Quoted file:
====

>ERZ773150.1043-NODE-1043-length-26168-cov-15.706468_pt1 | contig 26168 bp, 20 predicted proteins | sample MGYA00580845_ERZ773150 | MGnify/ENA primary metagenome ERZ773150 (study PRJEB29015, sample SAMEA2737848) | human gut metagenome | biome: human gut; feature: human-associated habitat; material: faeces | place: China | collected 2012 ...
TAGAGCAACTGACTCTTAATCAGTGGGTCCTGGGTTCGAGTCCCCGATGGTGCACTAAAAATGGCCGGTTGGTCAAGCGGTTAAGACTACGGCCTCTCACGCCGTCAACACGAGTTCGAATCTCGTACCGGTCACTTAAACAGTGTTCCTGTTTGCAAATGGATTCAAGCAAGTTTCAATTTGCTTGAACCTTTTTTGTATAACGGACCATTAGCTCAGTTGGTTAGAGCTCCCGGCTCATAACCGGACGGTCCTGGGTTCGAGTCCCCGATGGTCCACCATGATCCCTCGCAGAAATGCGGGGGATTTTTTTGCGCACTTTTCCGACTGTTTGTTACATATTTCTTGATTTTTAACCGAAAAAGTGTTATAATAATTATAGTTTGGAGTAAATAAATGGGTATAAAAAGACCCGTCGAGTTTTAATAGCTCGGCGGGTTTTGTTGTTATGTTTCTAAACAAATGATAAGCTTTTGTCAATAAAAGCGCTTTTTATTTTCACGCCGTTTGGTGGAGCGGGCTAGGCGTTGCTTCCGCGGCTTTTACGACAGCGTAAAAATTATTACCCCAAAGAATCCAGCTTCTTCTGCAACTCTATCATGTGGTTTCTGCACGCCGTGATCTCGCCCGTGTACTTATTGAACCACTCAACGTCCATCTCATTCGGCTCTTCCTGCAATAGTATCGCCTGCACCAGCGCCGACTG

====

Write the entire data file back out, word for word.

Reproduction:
>ERZ773150.1043-NODE-1043-length-26168-cov-15.706468_pt1 | contig 26168 bp, 20 predicted proteins | sample MGYA00580845_ERZ773150 | MGnify/ENA primary metagenome ERZ773150 (study PRJEB29015, sample SAMEA2737848) | human gut metagenome | biome: human gut; feature: human-associated habitat; material: faeces | place: China | collected 2012 ...
TAGAGCAACTGACTCTTAATCAGTGGGTCCTGGGTTCGAGTCCCCGATGGTGCACTAAAAATGGCCGGTTGGTCAAGCGGTTAAGACTACGGCCTCTCACGCCGTCAACACGAGTTCGAATCTCGTACCGGTCACTTAAACAGTGTTCCTGTTTGCAAATGGATTCAAGCAAGTTTCAATTTGCTTGAACCTTTTTTGTATAACGGACCATTAGCTCAGTTGGTTAGAGCTCCCGGCTCATAACCGGACGGTCCTGGGTTCGAGTCCCCGATGGTCCACCATGATCCCTCGCAGAAATGCGGGGGATTTTTTTGCGCACTTTTCCGACTGTTTGTTACATATTTCTTGATTTTTAACCGAAAAAGTGTTATAATAATTATAGTTTGGAGTAAATAAATGGGTATAAAAAGACCCGTCGAGTTTTAATAGCTCGGCGGGTTTTGTTGTTATGTTTCTAAACAAATGATAAGCTTTTGTCAATAAAAGCGCTTTTTATTTTCACGCCGTTTGGTGGAGCGGGCTAGGCGTTGCTTCCGCGGCTTTTACGACAGCGTAAAAATTATTACCCCAAAGAATCCAGCTTCTTCTGCAACTCTATCATGTGGTTTCTGCACGCCGTGATCTCGCCCGTGTACTTATTGAACCACTCAACGTCCATCTCATTCGGCTCTTCCTGCAATAGTATCGCCTGCACCAGCGCCGACTG